John Skukalek – (deceased) He was one of the first graduates from the Holy Trinity parochial school in Ford City. It was a class of 12 students that graduated in 1921. He was an active individual as far as all things Slovak were related. He was the director of the Men’s Choir at Holy Trinity Church before it was disestablished years ago. He was also a trustee at the Slovak CU Club. He was the director of the string band.
“He actually became involved in Slovak activities starting at age 8 with his music background and interests. He was also an organizer of the local union for PPG. He was one of the ones who signed the charter for the local union. He was an electrician who was involved in wiring all the homes that were in the PPG Plan, Hansotte Plan on the top of the hill,” Charney said.
Welch Funeral Home – This year, the Hall of Fame is starting to recognize businesses that have been operating in the Ford City area for at least 50 years by the same family. Charney said the Welch Funeral Home was chosen because it is the oldest family-owned funeral home in all of Armstrong County.
“It was established in August of 1912 by Kirby Welch who ran a livery and undertaking service from his home in the 800 block of 5th Avenue. And, it has been in their family for 4 generations. Bob Welch is currently the owner and operator along with Mike Hileman who joined him a few years ago as a funeral director and Kirby Welch, the original founder of the funeral home, also operated a dairy. He employed people as assistant morticians and as bottlers of milk – which I found rather interesting. The funeral home celebrated its 100th Anniversary in 2012 and they continue to do marvelous service for all the people of our area in moments of grief and need for funeral services.”
Charney said the local Ford City area is steeped in tradition that dates back to many different heritages.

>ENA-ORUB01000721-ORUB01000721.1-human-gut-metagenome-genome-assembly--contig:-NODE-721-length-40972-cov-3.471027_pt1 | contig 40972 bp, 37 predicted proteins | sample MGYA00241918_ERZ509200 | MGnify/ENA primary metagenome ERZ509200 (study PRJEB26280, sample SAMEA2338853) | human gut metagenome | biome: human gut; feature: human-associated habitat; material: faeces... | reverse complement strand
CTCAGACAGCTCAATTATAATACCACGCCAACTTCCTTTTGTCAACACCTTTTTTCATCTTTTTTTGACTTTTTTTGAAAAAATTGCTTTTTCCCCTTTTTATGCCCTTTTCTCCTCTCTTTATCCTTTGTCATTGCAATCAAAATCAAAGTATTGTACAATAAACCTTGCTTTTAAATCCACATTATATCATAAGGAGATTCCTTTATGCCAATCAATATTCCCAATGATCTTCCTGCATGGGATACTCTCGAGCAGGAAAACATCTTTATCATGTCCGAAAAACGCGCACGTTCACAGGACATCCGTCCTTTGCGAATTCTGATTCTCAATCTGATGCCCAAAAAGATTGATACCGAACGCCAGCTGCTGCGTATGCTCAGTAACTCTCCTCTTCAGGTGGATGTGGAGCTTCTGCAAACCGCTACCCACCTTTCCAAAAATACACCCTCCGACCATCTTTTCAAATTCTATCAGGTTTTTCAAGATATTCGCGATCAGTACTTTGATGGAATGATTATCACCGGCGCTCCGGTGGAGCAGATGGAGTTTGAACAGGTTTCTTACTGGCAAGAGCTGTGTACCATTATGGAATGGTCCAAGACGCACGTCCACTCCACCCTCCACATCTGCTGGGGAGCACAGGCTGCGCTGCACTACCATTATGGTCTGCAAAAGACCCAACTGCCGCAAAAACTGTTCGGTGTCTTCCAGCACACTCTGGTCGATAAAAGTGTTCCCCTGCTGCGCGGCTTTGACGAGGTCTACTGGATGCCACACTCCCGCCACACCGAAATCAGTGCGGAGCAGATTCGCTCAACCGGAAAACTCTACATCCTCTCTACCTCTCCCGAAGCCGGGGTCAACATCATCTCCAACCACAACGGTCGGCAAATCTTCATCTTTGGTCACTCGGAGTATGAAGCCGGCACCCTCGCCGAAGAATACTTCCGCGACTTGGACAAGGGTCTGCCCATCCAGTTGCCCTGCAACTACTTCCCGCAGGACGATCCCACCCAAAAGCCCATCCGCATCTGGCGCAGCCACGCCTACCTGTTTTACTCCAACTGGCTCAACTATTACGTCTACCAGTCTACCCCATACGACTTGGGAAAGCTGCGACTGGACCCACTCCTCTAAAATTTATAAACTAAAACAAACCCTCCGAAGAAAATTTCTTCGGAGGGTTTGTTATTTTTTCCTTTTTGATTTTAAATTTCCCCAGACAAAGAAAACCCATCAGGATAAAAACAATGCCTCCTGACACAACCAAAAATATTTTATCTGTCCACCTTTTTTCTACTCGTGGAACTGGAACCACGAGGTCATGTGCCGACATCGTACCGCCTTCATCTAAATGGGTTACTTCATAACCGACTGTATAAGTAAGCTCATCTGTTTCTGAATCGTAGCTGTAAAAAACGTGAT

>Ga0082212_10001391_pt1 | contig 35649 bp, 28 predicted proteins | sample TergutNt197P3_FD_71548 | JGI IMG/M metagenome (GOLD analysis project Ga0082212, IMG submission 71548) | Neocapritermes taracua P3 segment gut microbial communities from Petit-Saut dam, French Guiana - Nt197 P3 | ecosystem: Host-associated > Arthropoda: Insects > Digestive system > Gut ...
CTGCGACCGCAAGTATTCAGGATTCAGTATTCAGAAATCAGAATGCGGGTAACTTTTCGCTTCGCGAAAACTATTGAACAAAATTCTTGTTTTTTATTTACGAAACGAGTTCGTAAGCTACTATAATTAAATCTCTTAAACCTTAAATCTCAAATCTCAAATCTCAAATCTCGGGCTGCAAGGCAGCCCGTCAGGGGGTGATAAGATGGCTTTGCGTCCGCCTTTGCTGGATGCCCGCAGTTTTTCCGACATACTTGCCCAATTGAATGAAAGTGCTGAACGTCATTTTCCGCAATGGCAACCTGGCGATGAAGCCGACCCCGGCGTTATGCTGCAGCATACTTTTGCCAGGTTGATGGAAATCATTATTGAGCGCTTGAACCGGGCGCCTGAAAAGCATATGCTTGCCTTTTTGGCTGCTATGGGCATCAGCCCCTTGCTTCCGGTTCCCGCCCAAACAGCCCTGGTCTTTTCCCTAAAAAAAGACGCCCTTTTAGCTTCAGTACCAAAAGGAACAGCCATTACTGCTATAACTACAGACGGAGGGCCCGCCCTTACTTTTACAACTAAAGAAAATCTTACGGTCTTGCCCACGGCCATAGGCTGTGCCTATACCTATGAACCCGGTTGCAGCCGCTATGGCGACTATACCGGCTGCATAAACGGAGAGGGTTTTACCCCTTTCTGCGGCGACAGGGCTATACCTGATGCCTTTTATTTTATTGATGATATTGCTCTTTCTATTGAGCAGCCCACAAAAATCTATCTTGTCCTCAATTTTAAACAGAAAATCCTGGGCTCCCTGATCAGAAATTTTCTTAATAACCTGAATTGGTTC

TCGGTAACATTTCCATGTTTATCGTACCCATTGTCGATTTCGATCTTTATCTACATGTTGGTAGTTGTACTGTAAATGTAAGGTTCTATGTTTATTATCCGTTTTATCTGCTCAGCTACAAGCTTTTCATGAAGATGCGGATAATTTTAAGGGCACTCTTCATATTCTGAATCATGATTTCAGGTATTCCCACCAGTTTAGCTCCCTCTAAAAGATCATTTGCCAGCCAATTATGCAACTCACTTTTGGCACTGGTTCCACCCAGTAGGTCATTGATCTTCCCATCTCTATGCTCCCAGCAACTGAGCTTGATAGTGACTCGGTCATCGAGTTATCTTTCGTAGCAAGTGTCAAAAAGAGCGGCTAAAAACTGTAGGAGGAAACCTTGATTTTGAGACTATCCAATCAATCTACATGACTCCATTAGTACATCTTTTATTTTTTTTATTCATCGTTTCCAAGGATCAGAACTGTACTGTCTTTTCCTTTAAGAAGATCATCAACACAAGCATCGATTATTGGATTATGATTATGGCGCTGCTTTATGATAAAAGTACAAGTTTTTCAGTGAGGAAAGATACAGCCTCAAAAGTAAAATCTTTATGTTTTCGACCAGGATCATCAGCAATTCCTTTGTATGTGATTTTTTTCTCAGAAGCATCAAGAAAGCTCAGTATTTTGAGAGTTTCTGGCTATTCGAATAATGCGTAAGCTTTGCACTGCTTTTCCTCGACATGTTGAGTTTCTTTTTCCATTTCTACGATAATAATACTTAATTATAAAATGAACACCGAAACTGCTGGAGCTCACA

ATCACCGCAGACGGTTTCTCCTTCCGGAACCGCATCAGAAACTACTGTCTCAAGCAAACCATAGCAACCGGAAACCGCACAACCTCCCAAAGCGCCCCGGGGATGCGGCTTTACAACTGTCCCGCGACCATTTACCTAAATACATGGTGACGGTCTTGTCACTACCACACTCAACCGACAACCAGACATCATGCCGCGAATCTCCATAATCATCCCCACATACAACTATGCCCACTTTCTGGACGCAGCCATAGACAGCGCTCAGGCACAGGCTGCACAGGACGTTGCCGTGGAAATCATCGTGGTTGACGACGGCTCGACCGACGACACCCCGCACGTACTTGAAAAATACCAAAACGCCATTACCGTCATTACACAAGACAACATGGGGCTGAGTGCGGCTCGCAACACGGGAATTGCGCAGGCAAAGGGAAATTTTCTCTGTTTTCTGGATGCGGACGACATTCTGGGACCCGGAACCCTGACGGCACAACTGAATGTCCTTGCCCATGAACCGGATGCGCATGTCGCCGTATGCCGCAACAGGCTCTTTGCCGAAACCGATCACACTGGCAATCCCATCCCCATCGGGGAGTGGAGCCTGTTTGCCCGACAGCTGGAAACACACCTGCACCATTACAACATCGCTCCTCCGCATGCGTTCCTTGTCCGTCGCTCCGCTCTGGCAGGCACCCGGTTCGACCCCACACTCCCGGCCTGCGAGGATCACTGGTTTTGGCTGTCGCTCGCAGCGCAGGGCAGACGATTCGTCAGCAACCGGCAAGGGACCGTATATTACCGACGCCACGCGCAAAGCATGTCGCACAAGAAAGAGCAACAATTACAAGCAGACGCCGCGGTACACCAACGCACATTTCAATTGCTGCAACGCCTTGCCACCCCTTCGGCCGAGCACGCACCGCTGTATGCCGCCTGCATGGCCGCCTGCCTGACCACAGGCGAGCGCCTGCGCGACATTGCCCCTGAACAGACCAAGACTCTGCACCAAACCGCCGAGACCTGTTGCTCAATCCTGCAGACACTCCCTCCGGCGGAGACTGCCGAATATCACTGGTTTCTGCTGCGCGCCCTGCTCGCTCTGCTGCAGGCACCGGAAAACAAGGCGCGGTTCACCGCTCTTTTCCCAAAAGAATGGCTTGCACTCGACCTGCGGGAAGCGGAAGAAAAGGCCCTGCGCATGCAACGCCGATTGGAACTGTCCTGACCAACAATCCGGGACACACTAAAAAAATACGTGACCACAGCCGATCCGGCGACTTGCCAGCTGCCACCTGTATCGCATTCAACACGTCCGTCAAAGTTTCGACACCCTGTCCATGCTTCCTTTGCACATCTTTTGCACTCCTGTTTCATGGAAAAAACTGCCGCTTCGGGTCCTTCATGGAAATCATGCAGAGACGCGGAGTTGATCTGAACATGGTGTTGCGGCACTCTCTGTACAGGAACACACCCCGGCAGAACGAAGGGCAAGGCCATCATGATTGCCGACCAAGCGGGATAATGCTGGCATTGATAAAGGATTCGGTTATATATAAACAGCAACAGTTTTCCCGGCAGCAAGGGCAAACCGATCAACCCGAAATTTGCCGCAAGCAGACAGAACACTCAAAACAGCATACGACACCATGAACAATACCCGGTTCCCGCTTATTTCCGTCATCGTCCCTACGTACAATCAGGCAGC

“I would say that it’s the American melting pot idea of the early 20th century and throughout the 20th century. Each culture and ethnic group was determined to preserve their own heritage and their own traditions and yet meld with the others. So, I would say that it’s probably a co-mingling of cultures and, traditions and heritage that we can all enjoy each other’s background and perspective on things. It’s very common to have people attending each other’s church services. It’s very common to have food distribution throughout the different cultural foods: pierogies from the Ukrainian Church, the pasta from the Italians in town, the ribs that are the mainstay often times of the black celebrations. We could all enjoy each other’s heritage in that.”
“Ford City may have had its problems and may still have problems. It has gone through unemployment issues, depression issues, recessions, and various problems that arise for one reason or another; and yet the people can all still come together and work together to create a hospitable and enjoyable environment for each other. And, everyone’s heart seems to be in the right place. We want to just recognize the people that are responsible for that -the people in organizations, in groups, and activities that take place. And that’s one of the reason that we don’t think that we will every run out of inductees for our Hall of Fame.”
Doors open at 5PM and dinner starts at 6PM. This is the last weekend to purchase tickets for $20 each. The dinner choices are Baked Chicken Breast or Stuffed Pork Chop. To reserve tickets, call Karen at 724-763-2767.
“If anyone wants to designate the inductee for whom they wish to attend, there’s a space on the ticket to do that and we will do our best to seat them at a table closest to the inductee,” Charney added.